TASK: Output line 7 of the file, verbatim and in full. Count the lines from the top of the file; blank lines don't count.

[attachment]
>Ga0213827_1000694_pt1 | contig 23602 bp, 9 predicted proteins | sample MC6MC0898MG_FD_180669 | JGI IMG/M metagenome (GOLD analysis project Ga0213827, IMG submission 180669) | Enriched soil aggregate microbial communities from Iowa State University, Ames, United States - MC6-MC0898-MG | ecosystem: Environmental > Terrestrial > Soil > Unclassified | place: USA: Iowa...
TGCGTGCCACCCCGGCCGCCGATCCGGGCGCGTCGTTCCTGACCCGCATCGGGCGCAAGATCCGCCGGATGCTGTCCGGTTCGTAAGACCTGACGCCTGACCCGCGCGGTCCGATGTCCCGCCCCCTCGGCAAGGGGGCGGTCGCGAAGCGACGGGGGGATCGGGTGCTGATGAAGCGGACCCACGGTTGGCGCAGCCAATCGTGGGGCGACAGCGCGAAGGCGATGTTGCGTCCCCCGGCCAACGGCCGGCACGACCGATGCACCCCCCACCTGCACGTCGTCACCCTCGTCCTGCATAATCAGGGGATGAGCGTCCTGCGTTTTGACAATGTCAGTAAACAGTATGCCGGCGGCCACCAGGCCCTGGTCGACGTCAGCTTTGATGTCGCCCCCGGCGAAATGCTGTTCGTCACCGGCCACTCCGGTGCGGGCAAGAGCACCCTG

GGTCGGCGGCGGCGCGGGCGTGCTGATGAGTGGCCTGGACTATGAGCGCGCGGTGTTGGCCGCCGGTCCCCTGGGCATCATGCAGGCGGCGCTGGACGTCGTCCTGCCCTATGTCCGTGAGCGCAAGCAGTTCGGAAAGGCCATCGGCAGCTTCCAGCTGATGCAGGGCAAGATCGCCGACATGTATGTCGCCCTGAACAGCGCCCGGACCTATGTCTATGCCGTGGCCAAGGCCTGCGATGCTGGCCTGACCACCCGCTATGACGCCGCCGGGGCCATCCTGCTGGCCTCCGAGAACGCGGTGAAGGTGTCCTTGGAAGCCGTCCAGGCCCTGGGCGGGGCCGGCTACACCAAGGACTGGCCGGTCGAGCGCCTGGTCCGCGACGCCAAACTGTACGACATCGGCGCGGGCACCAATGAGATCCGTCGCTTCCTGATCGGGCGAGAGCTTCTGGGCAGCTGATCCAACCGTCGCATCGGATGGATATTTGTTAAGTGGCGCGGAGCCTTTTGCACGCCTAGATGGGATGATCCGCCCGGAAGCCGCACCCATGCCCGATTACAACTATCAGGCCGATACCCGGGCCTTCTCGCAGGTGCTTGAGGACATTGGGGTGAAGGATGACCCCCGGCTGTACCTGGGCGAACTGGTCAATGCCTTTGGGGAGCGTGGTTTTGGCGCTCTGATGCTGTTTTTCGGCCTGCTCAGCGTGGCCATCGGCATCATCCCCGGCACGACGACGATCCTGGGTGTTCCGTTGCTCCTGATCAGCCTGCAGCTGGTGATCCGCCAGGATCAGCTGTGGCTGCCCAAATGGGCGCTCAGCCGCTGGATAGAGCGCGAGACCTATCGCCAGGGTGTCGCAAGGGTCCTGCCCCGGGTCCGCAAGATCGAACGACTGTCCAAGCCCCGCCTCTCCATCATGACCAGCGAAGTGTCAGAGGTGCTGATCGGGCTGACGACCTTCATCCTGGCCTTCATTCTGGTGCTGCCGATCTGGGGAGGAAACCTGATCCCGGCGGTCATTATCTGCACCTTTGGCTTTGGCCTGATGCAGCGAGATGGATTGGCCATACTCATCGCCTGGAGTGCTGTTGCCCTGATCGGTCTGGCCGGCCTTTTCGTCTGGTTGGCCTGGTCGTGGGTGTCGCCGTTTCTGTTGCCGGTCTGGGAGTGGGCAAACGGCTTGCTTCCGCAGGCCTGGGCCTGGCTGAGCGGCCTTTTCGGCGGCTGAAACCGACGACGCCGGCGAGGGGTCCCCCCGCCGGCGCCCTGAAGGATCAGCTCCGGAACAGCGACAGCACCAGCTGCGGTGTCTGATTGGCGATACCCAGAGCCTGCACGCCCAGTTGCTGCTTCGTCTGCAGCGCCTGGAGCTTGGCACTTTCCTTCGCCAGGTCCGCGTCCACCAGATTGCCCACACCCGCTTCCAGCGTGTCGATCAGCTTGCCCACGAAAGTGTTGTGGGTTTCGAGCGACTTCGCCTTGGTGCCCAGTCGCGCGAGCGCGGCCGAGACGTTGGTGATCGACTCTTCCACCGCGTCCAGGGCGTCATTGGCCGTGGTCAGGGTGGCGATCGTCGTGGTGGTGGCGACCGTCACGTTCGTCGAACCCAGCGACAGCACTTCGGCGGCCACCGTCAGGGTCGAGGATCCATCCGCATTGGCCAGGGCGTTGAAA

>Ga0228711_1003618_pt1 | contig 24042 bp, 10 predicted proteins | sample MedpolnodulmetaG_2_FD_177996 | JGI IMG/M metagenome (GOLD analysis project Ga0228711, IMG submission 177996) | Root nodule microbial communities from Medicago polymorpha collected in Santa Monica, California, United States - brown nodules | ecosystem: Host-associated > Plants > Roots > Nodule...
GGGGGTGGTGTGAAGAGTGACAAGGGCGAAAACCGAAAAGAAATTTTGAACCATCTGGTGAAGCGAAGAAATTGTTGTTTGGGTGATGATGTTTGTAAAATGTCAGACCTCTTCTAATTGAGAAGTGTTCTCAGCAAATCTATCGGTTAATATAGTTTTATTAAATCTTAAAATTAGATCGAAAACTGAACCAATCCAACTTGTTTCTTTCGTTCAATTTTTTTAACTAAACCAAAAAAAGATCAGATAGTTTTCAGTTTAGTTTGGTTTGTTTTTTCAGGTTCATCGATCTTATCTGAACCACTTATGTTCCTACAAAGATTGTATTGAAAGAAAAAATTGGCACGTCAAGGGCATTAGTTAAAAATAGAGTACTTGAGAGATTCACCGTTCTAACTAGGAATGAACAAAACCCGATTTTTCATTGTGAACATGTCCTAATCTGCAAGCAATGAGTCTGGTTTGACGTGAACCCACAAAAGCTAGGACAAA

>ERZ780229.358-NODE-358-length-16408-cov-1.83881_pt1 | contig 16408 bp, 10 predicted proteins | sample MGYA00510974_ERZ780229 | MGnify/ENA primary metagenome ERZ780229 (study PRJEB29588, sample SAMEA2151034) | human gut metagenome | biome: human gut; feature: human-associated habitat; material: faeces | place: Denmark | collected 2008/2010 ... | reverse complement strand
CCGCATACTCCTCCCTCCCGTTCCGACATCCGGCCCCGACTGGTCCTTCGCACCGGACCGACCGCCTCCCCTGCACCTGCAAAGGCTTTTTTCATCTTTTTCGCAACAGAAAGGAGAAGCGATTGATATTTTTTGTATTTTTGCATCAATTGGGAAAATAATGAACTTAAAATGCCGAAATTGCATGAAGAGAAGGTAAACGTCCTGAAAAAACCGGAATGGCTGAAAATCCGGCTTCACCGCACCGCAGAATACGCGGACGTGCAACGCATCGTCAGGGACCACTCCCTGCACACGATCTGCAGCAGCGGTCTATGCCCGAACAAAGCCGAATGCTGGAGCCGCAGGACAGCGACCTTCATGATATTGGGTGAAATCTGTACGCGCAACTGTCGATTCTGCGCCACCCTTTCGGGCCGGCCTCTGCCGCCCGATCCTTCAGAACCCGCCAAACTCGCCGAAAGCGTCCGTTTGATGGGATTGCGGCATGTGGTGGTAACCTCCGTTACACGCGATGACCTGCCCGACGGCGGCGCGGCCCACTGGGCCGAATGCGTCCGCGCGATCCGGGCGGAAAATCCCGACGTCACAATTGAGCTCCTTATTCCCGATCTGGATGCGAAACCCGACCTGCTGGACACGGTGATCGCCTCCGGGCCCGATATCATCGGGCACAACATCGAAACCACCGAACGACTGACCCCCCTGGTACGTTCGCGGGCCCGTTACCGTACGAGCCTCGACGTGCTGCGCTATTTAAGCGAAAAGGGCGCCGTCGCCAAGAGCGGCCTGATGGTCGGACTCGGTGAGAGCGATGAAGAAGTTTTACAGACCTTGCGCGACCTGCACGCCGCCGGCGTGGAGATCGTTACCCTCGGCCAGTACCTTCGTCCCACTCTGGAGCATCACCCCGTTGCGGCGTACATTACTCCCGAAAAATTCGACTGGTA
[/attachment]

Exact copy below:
CCGCATACTCCTCCCTCCCGTTCCGACATCCGGCCCCGACTGGTCCTTCGCACCGGACCGACCGCCTCCCCTGCACCTGCAAAGGCTTTTTTCATCTTTTTCGCAACAGAAAGGAGAAGCGATTGATATTTTTTGTATTTTTGCATCAATTGGGAAAATAATGAACTTAAAATGCCGAAATTGCATGAAGAGAAGGTAAACGTCCTGAAAAAACCGGAATGGCTGAAAATCCGGCTTCACCGCACCGCAGAATACGCGGACGTGCAACGCATCGTCAGGGACCACTCCCTGCACACGATCTGCAGCAGCGGTCTATGCCCGAACAAAGCCGAATGCTGGAGCCGCAGGACAGCGACCTTCATGATATTGGGTGAAATCTGTACGCGCAACTGTCGATTCTGCGCCACCCTTTCGGGCCGGCCTCTGCCGCCCGATCCTTCAGAACCCGCCAAACTCGCCGAAAGCGTCCGTTTGATGGGATTGCGGCATGTGGTGGTAACCTCCGTTACACGCGATGACCTGCCCGACGGCGGCGCGGCCCACTGGGCCGAATGCGTCCGCGCGATCCGGGCGGAAAATCCCGACGTCACAATTGAGCTCCTTATTCCCGATCTGGATGCGAAACCCGACCTGCTGGACACGGTGATCGCCTCCGGGCCCGATATCATCGGGCACAACATCGAAACCACCGAACGACTGACCCCCCTGGTACGTTCGCGGGCCCGTTACCGTACGAGCCTCGACGTGCTGCGCTATTTAAGCGAAAAGGGCGCCGTCGCCAAGAGCGGCCTGATGGTCGGACTCGGTGAGAGCGATGAAGAAGTTTTACAGACCTTGCGCGACCTGCACGCCGCCGGCGTGGAGATCGTTACCCTCGGCCAGTACCTTCGTCCCACTCTGGAGCATCACCCCGTTGCGGCGTACATTACTCCCGAAAAATTCGACTGGTA